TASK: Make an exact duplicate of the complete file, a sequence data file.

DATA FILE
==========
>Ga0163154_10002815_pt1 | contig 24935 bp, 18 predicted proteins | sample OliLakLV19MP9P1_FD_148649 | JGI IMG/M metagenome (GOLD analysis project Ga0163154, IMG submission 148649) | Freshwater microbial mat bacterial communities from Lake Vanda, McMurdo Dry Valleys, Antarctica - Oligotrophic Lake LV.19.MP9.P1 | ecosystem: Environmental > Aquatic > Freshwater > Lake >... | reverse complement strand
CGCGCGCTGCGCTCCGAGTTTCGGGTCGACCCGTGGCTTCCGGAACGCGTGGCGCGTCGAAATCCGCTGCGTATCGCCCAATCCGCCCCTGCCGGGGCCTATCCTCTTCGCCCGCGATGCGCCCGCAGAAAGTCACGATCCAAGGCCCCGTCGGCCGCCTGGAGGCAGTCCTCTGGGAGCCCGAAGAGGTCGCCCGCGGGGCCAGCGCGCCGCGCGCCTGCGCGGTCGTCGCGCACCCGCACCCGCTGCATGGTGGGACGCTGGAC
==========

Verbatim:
>Ga0163154_10002815_pt1 | contig 24935 bp, 18 predicted proteins | sample OliLakLV19MP9P1_FD_148649 | JGI IMG/M metagenome (GOLD analysis project Ga0163154, IMG submission 148649) | Freshwater microbial mat bacterial communities from Lake Vanda, McMurdo Dry Valleys, Antarctica - Oligotrophic Lake LV.19.MP9.P1 | ecosystem: Environmental > Aquatic > Freshwater > Lake >... | reverse complement strand
CGCGCGCTGCGCTCCGAGTTTCGGGTCGACCCGTGGCTTCCGGAACGCGTGGCGCGTCGAAATCCGCTGCGTATCGCCCAATCCGCCCCTGCCGGGGCCTATCCTCTTCGCCCGCGATGCGCCCGCAGAAAGTCACGATCCAAGGCCCCGTCGGCCGCCTGGAGGCAGTCCTCTGGGAGCCCGAAGAGGTCGCCCGCGGGGCCAGCGCGCCGCGCGCCTGCGCGGTCGTCGCGCACCCGCACCCGCTGCATGGTGGGACGCTGGAC